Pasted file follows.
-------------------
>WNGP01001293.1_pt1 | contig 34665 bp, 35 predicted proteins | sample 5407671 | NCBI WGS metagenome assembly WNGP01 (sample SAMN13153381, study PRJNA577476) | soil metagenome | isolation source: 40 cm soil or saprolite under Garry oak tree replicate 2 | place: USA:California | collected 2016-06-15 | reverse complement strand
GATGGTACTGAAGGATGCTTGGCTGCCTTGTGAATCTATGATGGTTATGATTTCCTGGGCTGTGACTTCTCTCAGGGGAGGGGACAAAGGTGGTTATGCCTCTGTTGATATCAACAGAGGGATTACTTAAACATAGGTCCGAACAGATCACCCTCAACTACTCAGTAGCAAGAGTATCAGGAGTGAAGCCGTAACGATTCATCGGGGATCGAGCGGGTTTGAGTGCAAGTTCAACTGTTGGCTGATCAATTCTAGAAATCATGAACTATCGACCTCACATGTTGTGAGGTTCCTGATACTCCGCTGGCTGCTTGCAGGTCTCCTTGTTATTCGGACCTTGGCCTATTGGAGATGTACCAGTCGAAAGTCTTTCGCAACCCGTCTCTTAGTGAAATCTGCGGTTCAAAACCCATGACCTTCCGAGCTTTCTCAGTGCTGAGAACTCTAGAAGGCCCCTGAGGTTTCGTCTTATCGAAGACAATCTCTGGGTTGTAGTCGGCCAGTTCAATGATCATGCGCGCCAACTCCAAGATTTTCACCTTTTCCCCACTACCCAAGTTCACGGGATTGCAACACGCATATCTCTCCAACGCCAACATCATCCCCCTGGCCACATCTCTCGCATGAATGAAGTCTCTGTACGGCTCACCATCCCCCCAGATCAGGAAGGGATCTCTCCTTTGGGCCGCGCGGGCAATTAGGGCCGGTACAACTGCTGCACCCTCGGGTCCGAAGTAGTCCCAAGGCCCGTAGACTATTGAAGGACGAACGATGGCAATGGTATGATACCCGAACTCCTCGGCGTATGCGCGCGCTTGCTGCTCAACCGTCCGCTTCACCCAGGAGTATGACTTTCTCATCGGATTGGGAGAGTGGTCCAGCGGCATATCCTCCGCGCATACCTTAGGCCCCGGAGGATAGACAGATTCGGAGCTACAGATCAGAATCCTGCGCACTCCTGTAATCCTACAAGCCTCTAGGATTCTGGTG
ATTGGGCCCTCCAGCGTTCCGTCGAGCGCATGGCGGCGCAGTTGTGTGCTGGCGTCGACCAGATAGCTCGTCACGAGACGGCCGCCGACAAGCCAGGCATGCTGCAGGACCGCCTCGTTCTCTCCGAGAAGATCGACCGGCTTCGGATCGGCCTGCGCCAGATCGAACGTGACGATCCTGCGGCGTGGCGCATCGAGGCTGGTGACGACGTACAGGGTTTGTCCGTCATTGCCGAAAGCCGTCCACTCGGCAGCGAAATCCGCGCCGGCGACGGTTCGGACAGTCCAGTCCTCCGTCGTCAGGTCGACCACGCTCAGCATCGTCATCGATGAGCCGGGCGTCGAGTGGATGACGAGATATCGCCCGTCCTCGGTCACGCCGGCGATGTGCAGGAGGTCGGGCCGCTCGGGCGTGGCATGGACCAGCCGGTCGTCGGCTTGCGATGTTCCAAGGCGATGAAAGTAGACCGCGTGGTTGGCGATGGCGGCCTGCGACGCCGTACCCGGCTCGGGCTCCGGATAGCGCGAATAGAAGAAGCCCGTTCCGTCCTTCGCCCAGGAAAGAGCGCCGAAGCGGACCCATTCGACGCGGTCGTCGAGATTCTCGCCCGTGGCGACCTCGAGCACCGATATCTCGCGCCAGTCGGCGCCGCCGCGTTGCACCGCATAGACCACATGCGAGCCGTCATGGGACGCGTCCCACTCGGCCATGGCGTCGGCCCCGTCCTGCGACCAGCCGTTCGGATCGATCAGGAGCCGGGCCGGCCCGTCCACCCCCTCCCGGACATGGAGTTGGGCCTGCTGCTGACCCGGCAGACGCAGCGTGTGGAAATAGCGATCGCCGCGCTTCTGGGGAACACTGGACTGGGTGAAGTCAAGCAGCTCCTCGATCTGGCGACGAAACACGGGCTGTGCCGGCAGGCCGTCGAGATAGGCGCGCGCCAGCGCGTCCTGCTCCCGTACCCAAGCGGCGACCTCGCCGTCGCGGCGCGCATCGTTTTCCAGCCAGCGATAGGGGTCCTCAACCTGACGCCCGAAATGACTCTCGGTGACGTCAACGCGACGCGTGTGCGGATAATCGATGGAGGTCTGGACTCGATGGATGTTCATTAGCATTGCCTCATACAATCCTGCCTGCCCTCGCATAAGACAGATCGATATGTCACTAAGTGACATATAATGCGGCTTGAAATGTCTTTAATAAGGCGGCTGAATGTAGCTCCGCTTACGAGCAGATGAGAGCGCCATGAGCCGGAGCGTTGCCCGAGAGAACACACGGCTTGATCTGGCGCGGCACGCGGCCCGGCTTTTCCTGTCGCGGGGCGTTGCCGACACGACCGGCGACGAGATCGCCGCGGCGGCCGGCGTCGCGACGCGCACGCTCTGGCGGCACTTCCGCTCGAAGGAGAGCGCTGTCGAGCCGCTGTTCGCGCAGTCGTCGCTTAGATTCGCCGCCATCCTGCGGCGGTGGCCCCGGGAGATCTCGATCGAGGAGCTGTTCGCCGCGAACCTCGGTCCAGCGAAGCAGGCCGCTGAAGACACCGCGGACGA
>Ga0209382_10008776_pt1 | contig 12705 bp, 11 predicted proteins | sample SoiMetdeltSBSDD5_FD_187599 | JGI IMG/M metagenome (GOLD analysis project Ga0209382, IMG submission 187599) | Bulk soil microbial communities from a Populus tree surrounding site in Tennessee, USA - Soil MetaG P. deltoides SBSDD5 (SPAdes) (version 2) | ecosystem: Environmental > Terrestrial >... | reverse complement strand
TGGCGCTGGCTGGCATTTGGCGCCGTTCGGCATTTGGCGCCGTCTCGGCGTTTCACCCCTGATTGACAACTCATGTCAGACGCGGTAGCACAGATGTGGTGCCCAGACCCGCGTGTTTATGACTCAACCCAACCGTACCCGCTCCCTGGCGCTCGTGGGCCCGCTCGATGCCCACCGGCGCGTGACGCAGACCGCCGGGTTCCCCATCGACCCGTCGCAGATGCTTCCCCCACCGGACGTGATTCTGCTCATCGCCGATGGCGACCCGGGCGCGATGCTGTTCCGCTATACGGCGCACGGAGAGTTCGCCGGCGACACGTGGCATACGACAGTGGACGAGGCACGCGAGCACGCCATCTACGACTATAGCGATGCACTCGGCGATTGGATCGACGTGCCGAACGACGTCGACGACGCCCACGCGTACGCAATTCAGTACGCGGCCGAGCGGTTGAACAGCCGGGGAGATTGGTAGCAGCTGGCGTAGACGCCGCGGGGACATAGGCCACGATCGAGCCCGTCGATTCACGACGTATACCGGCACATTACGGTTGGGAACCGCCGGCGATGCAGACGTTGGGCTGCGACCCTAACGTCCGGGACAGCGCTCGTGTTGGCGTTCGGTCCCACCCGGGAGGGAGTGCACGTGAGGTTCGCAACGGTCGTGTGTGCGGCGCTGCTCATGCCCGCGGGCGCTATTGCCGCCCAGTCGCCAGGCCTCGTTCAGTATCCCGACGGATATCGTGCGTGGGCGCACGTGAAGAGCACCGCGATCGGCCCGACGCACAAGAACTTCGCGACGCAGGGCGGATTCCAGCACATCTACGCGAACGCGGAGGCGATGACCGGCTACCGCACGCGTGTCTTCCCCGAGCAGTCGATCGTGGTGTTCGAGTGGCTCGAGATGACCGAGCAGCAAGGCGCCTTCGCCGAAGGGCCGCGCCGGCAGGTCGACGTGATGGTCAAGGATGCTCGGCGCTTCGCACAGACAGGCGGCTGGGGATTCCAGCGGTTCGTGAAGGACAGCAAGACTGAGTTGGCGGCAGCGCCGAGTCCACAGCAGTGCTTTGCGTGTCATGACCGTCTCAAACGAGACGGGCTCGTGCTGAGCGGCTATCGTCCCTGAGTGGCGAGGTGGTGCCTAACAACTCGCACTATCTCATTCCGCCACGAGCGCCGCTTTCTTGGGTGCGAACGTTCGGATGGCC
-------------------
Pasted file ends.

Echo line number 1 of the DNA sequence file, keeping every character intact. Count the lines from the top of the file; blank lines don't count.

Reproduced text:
>WNGP01001293.1_pt1 | contig 34665 bp, 35 predicted proteins | sample 5407671 | NCBI WGS metagenome assembly WNGP01 (sample SAMN13153381, study PRJNA577476) | soil metagenome | isolation source: 40 cm soil or saprolite under Garry oak tree replicate 2 | place: USA:California | collected 2016-06-15 | reverse complement strand